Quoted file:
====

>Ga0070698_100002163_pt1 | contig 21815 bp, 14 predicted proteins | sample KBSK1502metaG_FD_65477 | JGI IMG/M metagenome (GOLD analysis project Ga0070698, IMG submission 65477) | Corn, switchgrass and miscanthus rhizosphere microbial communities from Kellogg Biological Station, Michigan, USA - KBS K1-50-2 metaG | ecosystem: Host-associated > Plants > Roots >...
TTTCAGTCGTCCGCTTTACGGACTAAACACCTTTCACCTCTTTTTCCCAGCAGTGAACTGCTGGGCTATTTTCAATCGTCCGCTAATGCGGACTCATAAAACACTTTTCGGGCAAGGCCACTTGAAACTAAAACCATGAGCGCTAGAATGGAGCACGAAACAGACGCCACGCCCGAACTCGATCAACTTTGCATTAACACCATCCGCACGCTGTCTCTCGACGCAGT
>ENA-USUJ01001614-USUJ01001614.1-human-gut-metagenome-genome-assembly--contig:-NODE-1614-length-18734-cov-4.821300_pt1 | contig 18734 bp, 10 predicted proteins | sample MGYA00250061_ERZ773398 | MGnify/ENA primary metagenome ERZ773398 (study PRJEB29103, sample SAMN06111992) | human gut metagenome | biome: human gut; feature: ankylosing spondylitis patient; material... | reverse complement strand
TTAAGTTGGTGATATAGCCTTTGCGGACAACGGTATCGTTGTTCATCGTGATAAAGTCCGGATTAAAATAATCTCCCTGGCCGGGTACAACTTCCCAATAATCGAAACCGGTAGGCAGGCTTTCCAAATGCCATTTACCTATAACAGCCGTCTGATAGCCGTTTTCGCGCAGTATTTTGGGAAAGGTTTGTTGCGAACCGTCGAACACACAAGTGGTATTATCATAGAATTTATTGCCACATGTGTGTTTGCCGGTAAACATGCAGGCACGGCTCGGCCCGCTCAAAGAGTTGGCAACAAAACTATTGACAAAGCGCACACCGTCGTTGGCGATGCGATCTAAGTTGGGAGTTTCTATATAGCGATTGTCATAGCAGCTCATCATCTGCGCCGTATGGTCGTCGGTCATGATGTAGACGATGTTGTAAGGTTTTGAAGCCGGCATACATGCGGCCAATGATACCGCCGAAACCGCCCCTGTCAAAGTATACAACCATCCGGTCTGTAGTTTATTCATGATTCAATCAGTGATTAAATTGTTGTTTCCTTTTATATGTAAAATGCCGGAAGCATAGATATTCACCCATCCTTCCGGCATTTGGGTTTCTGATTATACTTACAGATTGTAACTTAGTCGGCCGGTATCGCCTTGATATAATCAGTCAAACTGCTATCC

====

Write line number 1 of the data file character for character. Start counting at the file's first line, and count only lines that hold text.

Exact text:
>Ga0070698_100002163_pt1 | contig 21815 bp, 14 predicted proteins | sample KBSK1502metaG_FD_65477 | JGI IMG/M metagenome (GOLD analysis project Ga0070698, IMG submission 65477) | Corn, switchgrass and miscanthus rhizosphere microbial communities from Kellogg Biological Station, Michigan, USA - KBS K1-50-2 metaG | ecosystem: Host-associated > Plants > Roots >...